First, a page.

Naaman, commander of the army of the king of Aram, was a great man and in high favour with his master, because by him the Lord had given victory to Aram. The man, though a mighty warrior, suffered from leprosy. Now the Arameans on one of their raids had taken a young girl captive from the land of Israel, and she served Naaman’s wife. She said to her mistress, ‘If only my lord were with the prophet who is in Samaria! He would cure him of his leprosy.’ So Naaman went in and told his lord just what the girl from the land of Israel had said. And the king of Aram said, ‘Go then, and I will send along a letter to the king of Israel.’

He went, taking with him ten talents of silver, six thousand shekels of gold, and ten sets of garments. He brought the letter to the king of Israel, which read, ‘When this letter reaches you, know that I have sent to you my servant Naaman, that you may cure him of his leprosy.’When the king of Israel read the letter, he tore his clothes and said, ‘Am I God, to give death or life, that this man sends word to me to cure a man of his leprosy? Just look and see how he is trying to pick a quarrel with me.’

But when Elisha the man of God heard that the king of Israel had torn his clothes, he sent a message to the king, ‘Why have you torn your clothes? Let him come to me, that he may learn that there is a prophet in Israel.’ So Naaman came with his horses and chariots, and halted at the entrance of Elisha’s house. 10 Elisha sent a messenger to him, saying, ‘Go, wash in the Jordan seven times, and your flesh shall be restored and you shall be clean.’ 11 But Naaman became angry and went away, saying, ‘I thought that for me he would surely come out, and stand and call on the name of the Lord his God, and would wave his hand over the spot, and cure the leprosy! 12 Are not Abana and Pharpar, the rivers of Damascus, better than all the waters of Israel? Could I not wash in them, and be clean?’ He turned and went away in a rage. 13 But his servants approached and said to him, ‘Father, if the prophet had commanded you to do something difficult, would you not have done it? How much more, when all he said to you was, “Wash, and be clean”?’ 14 So he went down and immersed himself seven times in the Jordan, according to the word of the man of God; his flesh was restored like the flesh of a young boy, and he was clean.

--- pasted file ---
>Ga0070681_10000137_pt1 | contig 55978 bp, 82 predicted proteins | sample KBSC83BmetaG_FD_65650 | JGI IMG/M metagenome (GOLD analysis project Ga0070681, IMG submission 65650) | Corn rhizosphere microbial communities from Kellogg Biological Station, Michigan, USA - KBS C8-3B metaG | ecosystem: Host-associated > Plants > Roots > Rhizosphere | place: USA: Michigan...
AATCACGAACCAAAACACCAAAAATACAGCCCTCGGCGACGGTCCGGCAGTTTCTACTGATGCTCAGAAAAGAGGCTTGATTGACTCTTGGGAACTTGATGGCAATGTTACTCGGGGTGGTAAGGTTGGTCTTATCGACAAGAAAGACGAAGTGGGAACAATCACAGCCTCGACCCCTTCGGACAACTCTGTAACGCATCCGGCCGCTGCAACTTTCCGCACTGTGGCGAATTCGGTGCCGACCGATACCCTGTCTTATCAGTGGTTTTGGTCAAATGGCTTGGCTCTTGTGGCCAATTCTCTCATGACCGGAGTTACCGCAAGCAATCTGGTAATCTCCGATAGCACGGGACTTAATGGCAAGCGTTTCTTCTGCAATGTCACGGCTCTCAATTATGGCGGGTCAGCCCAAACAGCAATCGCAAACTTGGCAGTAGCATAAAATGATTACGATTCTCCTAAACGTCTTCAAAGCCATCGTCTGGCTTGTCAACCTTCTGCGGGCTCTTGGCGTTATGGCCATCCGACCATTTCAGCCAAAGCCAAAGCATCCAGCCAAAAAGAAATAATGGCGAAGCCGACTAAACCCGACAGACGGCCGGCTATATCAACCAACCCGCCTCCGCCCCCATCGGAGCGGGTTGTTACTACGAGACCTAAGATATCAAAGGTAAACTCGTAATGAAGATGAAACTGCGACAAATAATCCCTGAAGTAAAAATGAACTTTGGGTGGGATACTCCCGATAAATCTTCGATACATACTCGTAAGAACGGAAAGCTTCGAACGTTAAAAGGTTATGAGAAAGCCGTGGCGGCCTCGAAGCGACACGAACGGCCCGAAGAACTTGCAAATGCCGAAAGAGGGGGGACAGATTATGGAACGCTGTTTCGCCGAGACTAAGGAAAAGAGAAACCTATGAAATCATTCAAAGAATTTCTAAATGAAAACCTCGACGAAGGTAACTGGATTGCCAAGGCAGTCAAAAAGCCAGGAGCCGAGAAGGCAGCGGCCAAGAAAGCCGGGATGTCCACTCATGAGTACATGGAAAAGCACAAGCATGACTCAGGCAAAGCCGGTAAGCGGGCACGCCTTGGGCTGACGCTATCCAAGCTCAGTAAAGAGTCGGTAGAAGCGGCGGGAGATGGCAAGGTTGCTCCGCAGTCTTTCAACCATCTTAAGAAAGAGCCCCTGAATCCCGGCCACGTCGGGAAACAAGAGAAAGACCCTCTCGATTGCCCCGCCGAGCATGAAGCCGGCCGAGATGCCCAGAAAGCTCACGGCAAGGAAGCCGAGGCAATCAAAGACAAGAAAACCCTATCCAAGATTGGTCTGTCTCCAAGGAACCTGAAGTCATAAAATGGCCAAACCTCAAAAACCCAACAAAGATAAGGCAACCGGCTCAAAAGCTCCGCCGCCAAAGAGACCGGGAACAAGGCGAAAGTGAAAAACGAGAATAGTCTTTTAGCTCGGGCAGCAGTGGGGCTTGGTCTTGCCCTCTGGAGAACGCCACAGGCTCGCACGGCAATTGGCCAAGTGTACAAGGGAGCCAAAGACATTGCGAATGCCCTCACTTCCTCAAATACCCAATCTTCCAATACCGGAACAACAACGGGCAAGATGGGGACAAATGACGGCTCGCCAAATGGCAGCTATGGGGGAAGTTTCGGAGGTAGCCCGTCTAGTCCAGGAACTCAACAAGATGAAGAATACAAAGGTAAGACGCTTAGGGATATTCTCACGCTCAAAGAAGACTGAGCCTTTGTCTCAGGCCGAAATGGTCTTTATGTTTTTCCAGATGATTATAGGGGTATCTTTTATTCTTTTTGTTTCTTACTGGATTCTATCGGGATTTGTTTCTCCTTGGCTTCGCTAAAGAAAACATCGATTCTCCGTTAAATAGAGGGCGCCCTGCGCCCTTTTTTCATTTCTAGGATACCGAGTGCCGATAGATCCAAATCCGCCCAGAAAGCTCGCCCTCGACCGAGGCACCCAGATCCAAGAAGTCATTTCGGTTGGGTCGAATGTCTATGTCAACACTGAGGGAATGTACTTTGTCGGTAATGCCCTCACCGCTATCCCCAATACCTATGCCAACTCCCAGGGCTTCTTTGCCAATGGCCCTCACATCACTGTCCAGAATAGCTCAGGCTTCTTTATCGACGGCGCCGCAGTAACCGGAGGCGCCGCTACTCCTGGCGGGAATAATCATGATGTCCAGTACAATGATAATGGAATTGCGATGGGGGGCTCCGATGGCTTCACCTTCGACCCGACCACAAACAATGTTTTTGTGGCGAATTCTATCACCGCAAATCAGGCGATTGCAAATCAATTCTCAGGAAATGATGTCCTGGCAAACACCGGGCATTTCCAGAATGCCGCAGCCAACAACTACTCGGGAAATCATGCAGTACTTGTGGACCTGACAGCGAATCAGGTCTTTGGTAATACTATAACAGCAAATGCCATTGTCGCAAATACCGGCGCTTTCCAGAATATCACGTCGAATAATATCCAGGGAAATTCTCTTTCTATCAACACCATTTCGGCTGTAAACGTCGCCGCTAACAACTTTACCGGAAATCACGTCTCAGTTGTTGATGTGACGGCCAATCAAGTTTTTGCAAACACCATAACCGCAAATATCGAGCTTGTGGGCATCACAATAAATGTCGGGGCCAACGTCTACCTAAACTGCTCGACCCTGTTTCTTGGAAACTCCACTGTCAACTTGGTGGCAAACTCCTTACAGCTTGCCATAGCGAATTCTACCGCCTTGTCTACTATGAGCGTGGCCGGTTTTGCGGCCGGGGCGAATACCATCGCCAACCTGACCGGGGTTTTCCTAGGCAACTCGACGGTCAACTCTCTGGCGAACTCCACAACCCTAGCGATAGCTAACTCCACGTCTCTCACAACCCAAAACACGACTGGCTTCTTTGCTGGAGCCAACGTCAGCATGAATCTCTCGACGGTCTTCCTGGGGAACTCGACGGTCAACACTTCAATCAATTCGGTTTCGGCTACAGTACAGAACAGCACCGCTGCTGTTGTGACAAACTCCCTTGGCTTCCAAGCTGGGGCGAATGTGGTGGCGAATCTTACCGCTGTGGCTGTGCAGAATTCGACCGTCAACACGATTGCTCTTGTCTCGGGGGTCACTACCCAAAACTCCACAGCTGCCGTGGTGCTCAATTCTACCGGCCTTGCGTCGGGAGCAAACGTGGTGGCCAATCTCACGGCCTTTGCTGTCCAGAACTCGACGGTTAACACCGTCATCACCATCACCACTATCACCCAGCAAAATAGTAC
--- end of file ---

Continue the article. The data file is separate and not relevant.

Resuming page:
15 Then he returned to the man of God, he and all his company; he came and stood before him and said, ‘Now I know that there is no God in all the earth except in Israel; please accept a present from your servant.’16 But he said, ‘As the Lord lives, whom I serve, I will accept nothing!’ He urged him to accept, but he refused. 17 Then Naaman said, ‘If not, please let two mule-loads of earth be given to your servant; for your servant will no longer offer burnt-offering or sacrifice to any god except the Lord.18 But may the Lord pardon your servant on one count: when my master goes into the house of Rimmon to worship there, leaning on my arm, and I bow down in the house of Rimmon, when I do bow down in the house of Rimmon, may the Lord pardon your servant on this one count.’19 He said to him, ‘Go in peace.’


On Sunday, I’ll be at Aldgate and Crafers, and Caroline will be at Bridgewater. We’ll see you there

Every blessing,